PAKWASH: Method in the Madness

At the height of the spot fixing scandal which dominated sporting headlines during the Pakistan Cricket team’s tour of England in 2010, one of the many commentators on the debacle labelled Pakistan as “probably the most interesting sports team in the world.” If the double edged compliment needed any vindication then team Pakistan has provided it in the most definitive manner.

Just eighteen months on from the most shameful episode in its sporting history the country’s Cricketers have proved once again why despite their endless digressions, they are still able to transfix their many supporters.

England or “the number one test team” as many in the English media prefer to call them these days were similarly mesmerized. It was a given that Andrew Strauss’ all conquering team would face a major challenge in conditions in which they’ve historically struggled but even they couldn’t have expected what was about to take place.

England’s attempt to master what Steve Waugh famously labelled the final frontier (Indian-Subcontinent playing conditions) in the quest for cricketing immortality has been decimated at the first hurdle. The shell shocked expressions of the English dressing room after the 3-0 series loss spoke volumes of what these potential cricketing Gods had been through in the past three weeks.

The fact that Pakistan became the first team since 1907 to win a test match having been bowled out in the first innings for less than 100 is testament to their hold over their English counterparts since the series commenced.

It was as if bowling England out for 72 in the second test to clinch the series was not satisfying enough that Pakistan decided to toy with their fragile opponents. England’s excessive focus on Ajmal and his doosra’s meant they didn’t see the carnage that the unassuming Abdur Rehman with his orthodox left arm spin was to unleash on them. In the brief periods where the spin twins seemed to lose a little of their potency in stepped the workhorse Umar Gul to get his just rewards. Pakistan’s cricket during the series was relentless as if the team had something to prove.

The likeable Ramiz Raja had urged the Pakistan players before the series to “assume that they are waging a war” when they take on England. If Sun Tzu’s immortal philosophy of “all warfare is based on deception”, is to be taken as the idiom of war then Pakistan paid heed to Raja’s call.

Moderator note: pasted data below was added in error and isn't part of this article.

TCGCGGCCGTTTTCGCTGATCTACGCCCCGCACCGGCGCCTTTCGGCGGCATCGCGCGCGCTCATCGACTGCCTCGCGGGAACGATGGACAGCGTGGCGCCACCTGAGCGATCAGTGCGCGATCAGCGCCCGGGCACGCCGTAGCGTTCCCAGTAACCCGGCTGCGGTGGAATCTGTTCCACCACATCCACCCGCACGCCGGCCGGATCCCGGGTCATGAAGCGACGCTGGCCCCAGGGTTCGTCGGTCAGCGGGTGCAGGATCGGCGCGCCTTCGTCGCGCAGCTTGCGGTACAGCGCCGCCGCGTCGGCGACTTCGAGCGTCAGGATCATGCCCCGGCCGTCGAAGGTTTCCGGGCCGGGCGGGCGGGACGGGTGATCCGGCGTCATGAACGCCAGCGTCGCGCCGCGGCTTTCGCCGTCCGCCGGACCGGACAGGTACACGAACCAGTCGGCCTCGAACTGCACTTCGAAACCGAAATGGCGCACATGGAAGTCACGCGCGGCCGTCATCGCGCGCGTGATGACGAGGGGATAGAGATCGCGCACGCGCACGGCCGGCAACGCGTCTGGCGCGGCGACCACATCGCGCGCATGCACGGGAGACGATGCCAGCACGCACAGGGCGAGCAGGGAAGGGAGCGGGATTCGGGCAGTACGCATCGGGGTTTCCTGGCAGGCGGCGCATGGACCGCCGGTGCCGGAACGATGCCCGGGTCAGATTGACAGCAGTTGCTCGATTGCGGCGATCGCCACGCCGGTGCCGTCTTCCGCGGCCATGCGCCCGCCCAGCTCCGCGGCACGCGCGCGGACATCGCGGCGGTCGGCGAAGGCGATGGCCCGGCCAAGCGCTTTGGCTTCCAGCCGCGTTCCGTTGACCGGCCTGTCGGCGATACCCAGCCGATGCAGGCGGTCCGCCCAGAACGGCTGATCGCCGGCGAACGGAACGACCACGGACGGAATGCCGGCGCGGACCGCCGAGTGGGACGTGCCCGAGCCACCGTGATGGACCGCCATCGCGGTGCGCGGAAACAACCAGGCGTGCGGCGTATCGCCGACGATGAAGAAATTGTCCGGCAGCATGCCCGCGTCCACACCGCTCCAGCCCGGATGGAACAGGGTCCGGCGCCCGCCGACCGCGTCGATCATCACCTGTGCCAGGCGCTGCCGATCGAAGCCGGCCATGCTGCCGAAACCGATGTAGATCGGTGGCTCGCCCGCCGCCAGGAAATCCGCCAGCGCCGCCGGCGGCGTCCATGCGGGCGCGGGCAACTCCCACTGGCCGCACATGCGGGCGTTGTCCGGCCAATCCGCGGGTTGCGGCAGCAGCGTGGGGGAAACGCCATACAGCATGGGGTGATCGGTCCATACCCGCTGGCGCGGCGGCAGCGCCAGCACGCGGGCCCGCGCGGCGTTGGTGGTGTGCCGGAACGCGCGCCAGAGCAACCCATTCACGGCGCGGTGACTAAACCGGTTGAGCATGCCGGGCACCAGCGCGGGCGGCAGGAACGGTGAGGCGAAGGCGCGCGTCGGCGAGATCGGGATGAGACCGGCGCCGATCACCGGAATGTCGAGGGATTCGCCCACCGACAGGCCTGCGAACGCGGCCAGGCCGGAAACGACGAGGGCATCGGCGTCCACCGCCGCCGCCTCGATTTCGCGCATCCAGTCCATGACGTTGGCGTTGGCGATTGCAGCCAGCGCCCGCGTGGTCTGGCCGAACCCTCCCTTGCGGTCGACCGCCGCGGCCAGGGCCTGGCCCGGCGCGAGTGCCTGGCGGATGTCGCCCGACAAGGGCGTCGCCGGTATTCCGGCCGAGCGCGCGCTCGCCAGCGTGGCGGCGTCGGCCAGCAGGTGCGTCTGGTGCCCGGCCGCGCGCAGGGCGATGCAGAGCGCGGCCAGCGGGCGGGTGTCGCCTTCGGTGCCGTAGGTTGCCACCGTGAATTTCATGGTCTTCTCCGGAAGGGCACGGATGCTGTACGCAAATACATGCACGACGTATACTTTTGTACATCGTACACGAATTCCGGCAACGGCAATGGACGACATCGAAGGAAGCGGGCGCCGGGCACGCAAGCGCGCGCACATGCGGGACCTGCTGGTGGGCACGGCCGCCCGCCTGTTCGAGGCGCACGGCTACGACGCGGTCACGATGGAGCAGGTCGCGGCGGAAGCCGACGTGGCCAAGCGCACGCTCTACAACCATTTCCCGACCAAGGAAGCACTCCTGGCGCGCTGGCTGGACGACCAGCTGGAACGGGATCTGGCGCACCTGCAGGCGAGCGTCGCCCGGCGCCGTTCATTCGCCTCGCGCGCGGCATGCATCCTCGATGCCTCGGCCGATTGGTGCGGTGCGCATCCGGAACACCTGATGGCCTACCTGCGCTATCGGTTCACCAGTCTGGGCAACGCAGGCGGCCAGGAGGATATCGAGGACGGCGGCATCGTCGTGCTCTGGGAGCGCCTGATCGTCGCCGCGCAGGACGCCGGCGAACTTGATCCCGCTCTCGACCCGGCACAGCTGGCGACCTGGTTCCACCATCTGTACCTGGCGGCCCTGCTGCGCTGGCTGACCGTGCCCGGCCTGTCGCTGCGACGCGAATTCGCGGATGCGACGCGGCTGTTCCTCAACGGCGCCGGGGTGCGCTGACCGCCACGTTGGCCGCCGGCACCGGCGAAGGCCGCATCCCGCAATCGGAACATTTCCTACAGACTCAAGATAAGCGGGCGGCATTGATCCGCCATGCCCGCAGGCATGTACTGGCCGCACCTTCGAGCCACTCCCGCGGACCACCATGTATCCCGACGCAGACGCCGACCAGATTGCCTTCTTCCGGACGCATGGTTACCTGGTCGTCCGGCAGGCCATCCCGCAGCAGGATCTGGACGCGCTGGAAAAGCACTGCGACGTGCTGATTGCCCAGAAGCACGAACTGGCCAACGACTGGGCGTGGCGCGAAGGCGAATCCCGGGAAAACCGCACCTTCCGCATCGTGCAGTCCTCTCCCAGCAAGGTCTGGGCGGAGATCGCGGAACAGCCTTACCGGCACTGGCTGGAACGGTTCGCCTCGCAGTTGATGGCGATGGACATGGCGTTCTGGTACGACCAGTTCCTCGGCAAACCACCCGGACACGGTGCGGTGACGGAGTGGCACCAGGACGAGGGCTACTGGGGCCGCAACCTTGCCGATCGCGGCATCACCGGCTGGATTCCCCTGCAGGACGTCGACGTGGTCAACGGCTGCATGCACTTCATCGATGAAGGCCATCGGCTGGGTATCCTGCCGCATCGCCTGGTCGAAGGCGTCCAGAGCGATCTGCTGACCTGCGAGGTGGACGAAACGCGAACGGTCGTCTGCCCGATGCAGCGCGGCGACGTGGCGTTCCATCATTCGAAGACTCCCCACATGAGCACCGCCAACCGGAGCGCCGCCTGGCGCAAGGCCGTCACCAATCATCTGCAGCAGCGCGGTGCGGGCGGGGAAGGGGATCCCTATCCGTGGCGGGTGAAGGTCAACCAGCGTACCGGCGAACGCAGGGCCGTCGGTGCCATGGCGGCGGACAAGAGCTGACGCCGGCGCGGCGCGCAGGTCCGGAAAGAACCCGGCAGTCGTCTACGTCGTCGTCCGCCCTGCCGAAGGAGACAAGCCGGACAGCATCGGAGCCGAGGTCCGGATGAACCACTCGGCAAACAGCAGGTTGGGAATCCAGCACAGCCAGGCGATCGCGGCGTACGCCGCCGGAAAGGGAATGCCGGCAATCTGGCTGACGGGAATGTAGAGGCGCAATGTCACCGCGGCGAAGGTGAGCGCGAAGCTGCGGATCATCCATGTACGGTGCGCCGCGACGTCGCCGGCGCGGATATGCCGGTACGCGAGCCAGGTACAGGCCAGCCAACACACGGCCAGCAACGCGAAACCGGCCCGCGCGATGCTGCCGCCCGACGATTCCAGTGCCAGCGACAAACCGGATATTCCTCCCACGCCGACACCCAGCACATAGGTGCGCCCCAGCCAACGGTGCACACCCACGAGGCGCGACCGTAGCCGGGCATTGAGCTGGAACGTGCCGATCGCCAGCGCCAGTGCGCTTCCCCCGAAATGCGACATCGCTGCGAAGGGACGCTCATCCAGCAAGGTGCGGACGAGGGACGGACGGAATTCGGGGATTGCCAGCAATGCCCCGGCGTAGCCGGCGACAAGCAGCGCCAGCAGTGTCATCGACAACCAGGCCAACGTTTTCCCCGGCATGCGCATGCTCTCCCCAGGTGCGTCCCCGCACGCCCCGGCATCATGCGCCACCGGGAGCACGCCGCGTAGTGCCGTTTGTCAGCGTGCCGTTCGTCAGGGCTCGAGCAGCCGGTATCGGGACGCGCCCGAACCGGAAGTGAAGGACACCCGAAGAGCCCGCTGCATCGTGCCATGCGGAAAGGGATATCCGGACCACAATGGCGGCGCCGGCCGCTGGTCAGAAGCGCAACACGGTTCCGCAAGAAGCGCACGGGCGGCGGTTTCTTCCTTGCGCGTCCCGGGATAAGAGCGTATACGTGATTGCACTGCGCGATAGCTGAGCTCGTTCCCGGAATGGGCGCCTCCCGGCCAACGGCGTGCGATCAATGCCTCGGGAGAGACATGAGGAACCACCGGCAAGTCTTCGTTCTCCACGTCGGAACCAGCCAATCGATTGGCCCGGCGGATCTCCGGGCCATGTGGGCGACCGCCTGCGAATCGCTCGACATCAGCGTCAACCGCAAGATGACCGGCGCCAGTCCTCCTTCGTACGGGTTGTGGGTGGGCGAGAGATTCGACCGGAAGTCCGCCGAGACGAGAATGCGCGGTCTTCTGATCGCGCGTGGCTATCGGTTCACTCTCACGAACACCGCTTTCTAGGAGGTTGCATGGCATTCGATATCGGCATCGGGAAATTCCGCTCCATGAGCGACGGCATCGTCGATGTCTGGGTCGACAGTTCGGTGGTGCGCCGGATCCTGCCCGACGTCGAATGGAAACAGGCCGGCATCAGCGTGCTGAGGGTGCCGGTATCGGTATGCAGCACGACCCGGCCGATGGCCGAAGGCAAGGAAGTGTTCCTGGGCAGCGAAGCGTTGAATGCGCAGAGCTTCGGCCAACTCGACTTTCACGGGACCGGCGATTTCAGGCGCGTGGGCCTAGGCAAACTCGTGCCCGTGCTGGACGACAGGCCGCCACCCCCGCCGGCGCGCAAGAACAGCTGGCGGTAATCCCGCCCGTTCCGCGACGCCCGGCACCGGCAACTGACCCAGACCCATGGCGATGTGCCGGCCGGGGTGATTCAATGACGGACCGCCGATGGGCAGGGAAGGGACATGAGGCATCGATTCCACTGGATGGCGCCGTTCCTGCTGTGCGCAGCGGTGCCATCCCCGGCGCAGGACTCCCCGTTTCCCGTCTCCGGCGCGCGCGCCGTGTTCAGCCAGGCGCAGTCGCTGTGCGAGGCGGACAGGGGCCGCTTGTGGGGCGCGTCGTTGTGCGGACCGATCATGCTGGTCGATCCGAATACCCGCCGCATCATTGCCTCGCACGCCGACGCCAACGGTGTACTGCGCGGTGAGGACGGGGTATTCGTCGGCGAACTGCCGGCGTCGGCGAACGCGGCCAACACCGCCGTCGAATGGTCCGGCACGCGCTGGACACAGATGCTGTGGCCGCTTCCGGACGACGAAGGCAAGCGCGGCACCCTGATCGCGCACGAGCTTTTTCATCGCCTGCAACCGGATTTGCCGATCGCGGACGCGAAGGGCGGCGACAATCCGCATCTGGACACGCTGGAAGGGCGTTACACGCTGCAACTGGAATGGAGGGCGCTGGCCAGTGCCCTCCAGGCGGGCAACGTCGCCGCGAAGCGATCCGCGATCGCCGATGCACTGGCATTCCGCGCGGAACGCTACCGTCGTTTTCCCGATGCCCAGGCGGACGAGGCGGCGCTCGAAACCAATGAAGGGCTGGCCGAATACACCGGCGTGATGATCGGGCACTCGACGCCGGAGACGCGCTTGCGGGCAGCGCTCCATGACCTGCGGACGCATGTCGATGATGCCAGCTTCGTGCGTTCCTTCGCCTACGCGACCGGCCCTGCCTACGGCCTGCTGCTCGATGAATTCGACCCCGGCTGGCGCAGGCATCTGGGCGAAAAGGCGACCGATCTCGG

Even before the series began the announcement that Pakistan’s spin wizard Saeed Ajmal had a new mystery delivery, the “theesra” had the desired affect. The mind games worked forcing England onto the back foot in a literal sense and making their downfall inevitable.

In all other conditions England remain a superior team to Pakistan and if the batting had not capitulated so spectacularly England would have won the series. That is not too take anything away from Pakistan who despite the absence of multiple star names have gelled spectacularly as a team. The leadership of the unflappable Misbah-ul-Haq has been the right tonic to eek out a solid work ethic from the men in green something previous Pakistani teams are not known for.

Many had predicted that Pakistan Cricket would take at least a decade to emerge from the shadow of the spot fixing scandal but predicting anything with Pakistan is a futile exercise. The country’s cricket culture has an ingrained sense of surprising even the greatest cynics. The future may still hold more surprises and with the incomparable Shahid Afridi still an integral part of the limited overs set up nothing is for certain.

If Pakistan cricket is forever to be marred by unpredictability then so be it. If however there is some method in all the madness then cricket’s present nomads will be a match for anyone.